Last May, Goldberg was touring with drummer Allison Miller when they stopped at the Institute for Musical Arts in Massachusetts and he heard that Dr. Willie Hill was in the audience. Hill, who has a long history of music education in Denver and Boulder, is now the director of the Fine Arts Center at the University of Massachusetts Amherst and a Professor in Music Education. Hill was also Goldberg’s very first band director when the former was attending Moore Elementary in Denver, and Goldberg remembers that Hill would tell the bandmembers, “Sit up straight and be proud, because you’re a musician.”
Goldberg says he got really nervous when he heard Hill was at the gig in Massachusetts. “It was like I was nine years old again,” he says, “and I was sure I was going to make a terrible mistake in the music I would play on the clarinet. And I’d squeak and he’d get mad at me and throw a music stand across the room. But that didn't happen. I actually played pretty well, which I was very relieved about.”
Well, by now the 57-year-old Goldberg knows a thing or two about playing the clarinet. He’s been at it for nearly five decades. After graduating from East High School, he headed west to get a music degree at the University of California, Santa Cruz and a Master of Arts in composition from Mills College in the Bay Area.
Since then, Goldberg has collaborated on a number of different projects. He also led his own groups, including Unfold Ordinary Mind, which featured Cline, saxophonists Ellery Eskelin and Rob Sudduth and drummer Ches Smith, and his nine-piece Orphic Machine project, which released an extraordinary self-titled album last year.
More recently, Goldberg has been working with his trio Invisible Guy, which performs at Dazzle on Tuesday, September 27. The group also includes Bay Area keyboardist Michael Coleman and drummer Hamir Atwal, and recently released the adventurous debut Knuckle Sandwich.
“I just felt like when we started playing together,” Goldberg says. "It just felt good. Then we got some dates in the Midwest about a year and a half ago. We started playing, and things starting moving more in the direction of what you hear on the record, with Michael playing electric keyboards and maybe some synthesizers and stuff like that.
"To me," he continues, "it feels like a really comfortable place where we all hear music together and it feels kind of like transparent at the same time. I know the complexity builds up sometimes, but there's something about it where it always feels like the complexity comes out of three people making a simple statement.”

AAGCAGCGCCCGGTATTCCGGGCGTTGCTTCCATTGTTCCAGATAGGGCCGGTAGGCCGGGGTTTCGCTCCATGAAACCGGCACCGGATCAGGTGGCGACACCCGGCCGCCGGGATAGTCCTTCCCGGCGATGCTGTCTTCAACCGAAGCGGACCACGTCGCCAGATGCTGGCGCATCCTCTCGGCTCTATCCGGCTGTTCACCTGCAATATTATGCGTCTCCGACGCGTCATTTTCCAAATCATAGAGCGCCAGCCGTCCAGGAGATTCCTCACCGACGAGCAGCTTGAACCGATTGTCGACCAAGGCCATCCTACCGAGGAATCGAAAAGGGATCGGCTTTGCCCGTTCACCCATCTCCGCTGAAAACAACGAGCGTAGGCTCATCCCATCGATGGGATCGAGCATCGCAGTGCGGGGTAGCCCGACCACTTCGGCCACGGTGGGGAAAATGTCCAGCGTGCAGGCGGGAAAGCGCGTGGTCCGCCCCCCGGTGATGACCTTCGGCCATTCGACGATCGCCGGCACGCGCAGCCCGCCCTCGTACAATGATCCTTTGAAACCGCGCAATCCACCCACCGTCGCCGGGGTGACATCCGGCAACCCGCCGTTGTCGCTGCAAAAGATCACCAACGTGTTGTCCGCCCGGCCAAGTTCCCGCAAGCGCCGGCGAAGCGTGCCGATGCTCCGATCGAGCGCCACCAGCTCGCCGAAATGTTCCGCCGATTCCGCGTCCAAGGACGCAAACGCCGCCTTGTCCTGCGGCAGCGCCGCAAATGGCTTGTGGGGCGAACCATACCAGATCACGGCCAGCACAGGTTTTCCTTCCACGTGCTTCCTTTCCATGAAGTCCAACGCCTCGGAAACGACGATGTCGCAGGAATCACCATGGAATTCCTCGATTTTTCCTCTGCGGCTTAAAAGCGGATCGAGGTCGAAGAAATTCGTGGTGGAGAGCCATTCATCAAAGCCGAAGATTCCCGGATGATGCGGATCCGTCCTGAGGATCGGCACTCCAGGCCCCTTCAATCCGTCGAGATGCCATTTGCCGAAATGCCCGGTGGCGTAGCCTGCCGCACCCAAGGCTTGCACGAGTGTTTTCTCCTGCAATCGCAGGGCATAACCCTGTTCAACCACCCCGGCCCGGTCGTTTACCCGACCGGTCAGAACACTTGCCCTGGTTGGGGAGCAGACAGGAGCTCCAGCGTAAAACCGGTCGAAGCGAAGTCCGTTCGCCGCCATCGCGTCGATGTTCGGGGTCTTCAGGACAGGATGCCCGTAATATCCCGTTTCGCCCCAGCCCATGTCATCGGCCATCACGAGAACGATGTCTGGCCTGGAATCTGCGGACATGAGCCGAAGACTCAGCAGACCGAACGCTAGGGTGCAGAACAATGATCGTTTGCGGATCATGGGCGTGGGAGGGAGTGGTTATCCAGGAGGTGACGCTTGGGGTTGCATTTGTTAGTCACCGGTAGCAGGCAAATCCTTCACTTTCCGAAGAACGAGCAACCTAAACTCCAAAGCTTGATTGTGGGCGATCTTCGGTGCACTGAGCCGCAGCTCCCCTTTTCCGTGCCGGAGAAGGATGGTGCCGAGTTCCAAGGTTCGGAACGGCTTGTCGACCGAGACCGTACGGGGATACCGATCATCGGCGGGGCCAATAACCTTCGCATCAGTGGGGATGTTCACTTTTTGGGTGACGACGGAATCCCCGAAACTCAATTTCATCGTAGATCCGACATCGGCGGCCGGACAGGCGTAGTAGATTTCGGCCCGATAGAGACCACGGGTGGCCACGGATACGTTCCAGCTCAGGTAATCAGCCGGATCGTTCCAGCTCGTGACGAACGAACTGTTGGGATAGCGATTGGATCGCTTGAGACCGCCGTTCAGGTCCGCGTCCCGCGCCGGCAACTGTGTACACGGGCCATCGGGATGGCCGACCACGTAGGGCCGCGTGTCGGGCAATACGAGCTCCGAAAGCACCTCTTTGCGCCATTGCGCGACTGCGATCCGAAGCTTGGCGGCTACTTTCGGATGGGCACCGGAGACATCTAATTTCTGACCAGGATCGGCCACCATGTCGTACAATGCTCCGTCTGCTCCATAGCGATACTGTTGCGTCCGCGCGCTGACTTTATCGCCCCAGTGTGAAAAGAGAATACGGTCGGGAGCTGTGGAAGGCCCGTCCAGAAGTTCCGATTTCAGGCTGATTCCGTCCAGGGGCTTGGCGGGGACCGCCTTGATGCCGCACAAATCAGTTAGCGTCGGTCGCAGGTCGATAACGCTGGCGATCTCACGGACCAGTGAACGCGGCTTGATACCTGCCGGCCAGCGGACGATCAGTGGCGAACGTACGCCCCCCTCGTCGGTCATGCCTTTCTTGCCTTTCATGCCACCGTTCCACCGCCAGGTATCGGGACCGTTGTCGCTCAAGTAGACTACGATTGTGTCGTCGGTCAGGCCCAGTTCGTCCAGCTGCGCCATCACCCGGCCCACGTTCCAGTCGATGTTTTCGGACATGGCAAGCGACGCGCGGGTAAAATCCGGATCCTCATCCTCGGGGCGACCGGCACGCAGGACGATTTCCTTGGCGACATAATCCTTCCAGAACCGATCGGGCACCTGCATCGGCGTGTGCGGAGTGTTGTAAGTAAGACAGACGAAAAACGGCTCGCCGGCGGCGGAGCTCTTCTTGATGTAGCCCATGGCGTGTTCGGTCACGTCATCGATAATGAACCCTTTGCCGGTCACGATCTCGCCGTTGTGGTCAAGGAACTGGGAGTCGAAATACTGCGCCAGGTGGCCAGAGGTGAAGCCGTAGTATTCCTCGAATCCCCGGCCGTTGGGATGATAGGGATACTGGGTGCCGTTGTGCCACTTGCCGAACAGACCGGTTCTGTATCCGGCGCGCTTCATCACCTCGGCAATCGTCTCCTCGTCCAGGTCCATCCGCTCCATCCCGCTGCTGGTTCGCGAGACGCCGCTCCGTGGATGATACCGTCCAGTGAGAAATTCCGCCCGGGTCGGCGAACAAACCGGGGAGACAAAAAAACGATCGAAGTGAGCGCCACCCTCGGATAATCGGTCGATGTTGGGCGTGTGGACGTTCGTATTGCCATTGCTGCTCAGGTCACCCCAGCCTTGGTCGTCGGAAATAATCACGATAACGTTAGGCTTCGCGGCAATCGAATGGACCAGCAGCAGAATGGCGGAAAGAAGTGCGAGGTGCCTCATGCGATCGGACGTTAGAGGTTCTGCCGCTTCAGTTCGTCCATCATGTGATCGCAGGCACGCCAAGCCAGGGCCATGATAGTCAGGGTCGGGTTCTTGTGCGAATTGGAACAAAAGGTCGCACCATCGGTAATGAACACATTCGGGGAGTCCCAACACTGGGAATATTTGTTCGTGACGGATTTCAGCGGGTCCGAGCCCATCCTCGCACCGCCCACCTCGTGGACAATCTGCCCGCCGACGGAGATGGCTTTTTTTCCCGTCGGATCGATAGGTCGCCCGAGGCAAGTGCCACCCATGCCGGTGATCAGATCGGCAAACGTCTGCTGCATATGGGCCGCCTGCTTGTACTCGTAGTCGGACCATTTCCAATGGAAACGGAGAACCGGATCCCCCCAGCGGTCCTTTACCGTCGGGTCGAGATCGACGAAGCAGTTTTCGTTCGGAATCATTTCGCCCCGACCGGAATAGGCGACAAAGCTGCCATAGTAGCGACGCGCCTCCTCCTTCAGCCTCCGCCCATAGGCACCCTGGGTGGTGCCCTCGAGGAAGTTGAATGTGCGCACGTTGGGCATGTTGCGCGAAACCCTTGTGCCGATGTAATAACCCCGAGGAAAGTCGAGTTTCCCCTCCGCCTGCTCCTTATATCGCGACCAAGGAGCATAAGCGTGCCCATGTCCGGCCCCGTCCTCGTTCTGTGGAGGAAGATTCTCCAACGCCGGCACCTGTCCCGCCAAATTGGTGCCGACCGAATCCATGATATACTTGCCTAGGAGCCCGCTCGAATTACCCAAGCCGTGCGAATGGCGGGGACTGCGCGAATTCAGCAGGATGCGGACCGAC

While Goldberg has no problem playing complex compositions or passages, he says he’s “not really interested in trying to do something that’s either complicated for its own sake or something that is kind of aiming for a particular stylistic result.”
He says he just wants to play the most obvious and happiest music that he can because he’s getting older. When he was younger, he felt like he had to write complex music, but he thinks that’s just part of a what a lot of people go through.
“When you're younger you’re listening to music that really strikes you, and you want to do something like that,” he says. “And maybe the mind kind of just naturally grabs onto what it can understand, which is the complexity of it in the ingredients of it. And that seems like an important aspect of the music. I think it's that way for a lot of people, especially people that are learning to play jazz — because, face it, it's pretty complicated.”
While some of the material on Knuckle Sandwich might not be as intricate as that on some of Goldberg’s previous albums, there’s still some forward-thinking material, which includes songs written by either Goldberg or Coleman, as well as a rendering of Steve Lacy’s “Hocus Pocus.” Some of Goldberg’s compositions, such as “1 Through 8” (a reworked version of a tune from his 1999 album Here By Now), have been around a while, whereas some, like “Cold Weather,” were written specifically for the trio. Goldberg says the group has a strong rapport when playing live and can do unusual things without worrying that it's going to disrupt the music.
“One thing about Invisible Guy is when we play a concert, we never know what’s going to happen,” Goldberg says. “I mean, literally. We never know what song is going to come next or how we're going to get from one song to another.”
Invisible Guy, featuring Ben Goldberg, Michael Coleman, and Hamir Atwal, 6 & 8 p.m., Tuesday, September 27, Dazzle.